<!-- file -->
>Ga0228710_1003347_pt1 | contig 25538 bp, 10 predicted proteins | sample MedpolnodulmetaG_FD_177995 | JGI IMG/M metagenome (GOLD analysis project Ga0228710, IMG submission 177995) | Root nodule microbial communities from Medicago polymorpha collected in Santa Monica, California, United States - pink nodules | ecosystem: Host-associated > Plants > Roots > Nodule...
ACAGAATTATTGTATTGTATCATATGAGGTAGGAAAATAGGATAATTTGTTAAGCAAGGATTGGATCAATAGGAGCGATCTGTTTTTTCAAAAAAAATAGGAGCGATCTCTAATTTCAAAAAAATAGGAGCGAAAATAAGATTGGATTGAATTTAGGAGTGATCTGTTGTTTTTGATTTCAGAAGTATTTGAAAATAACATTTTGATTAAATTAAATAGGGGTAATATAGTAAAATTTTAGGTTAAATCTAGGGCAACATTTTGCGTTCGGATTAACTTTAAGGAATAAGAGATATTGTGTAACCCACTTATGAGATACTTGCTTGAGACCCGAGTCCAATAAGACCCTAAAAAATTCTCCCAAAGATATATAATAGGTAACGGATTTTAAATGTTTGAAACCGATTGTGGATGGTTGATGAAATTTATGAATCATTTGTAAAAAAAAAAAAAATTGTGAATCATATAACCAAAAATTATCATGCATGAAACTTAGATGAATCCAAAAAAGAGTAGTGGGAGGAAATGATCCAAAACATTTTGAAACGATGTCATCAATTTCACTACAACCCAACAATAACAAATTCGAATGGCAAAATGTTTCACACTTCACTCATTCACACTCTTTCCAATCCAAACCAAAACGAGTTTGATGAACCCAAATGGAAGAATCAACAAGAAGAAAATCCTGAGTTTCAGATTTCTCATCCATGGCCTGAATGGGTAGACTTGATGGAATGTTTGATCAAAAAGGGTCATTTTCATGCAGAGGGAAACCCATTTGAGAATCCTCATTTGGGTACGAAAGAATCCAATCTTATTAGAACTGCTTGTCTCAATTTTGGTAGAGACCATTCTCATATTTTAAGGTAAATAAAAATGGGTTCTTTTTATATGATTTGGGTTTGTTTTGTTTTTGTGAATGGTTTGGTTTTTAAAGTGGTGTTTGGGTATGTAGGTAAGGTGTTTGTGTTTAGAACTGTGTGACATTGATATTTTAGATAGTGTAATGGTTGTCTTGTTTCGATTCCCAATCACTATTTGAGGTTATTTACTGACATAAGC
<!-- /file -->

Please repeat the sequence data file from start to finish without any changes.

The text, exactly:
>Ga0228710_1003347_pt1 | contig 25538 bp, 10 predicted proteins | sample MedpolnodulmetaG_FD_177995 | JGI IMG/M metagenome (GOLD analysis project Ga0228710, IMG submission 177995) | Root nodule microbial communities from Medicago polymorpha collected in Santa Monica, California, United States - pink nodules | ecosystem: Host-associated > Plants > Roots > Nodule...
ACAGAATTATTGTATTGTATCATATGAGGTAGGAAAATAGGATAATTTGTTAAGCAAGGATTGGATCAATAGGAGCGATCTGTTTTTTCAAAAAAAATAGGAGCGATCTCTAATTTCAAAAAAATAGGAGCGAAAATAAGATTGGATTGAATTTAGGAGTGATCTGTTGTTTTTGATTTCAGAAGTATTTGAAAATAACATTTTGATTAAATTAAATAGGGGTAATATAGTAAAATTTTAGGTTAAATCTAGGGCAACATTTTGCGTTCGGATTAACTTTAAGGAATAAGAGATATTGTGTAACCCACTTATGAGATACTTGCTTGAGACCCGAGTCCAATAAGACCCTAAAAAATTCTCCCAAAGATATATAATAGGTAACGGATTTTAAATGTTTGAAACCGATTGTGGATGGTTGATGAAATTTATGAATCATTTGTAAAAAAAAAAAAAATTGTGAATCATATAACCAAAAATTATCATGCATGAAACTTAGATGAATCCAAAAAAGAGTAGTGGGAGGAAATGATCCAAAACATTTTGAAACGATGTCATCAATTTCACTACAACCCAACAATAACAAATTCGAATGGCAAAATGTTTCACACTTCACTCATTCACACTCTTTCCAATCCAAACCAAAACGAGTTTGATGAACCCAAATGGAAGAATCAACAAGAAGAAAATCCTGAGTTTCAGATTTCTCATCCATGGCCTGAATGGGTAGACTTGATGGAATGTTTGATCAAAAAGGGTCATTTTCATGCAGAGGGAAACCCATTTGAGAATCCTCATTTGGGTACGAAAGAATCCAATCTTATTAGAACTGCTTGTCTCAATTTTGGTAGAGACCATTCTCATATTTTAAGGTAAATAAAAATGGGTTCTTTTTATATGATTTGGGTTTGTTTTGTTTTTGTGAATGGTTTGGTTTTTAAAGTGGTGTTTGGGTATGTAGGTAAGGTGTTTGTGTTTAGAACTGTGTGACATTGATATTTTAGATAGTGTAATGGTTGTCTTGTTTCGATTCCCAATCACTATTTGAGGTTATTTACTGACATAAGC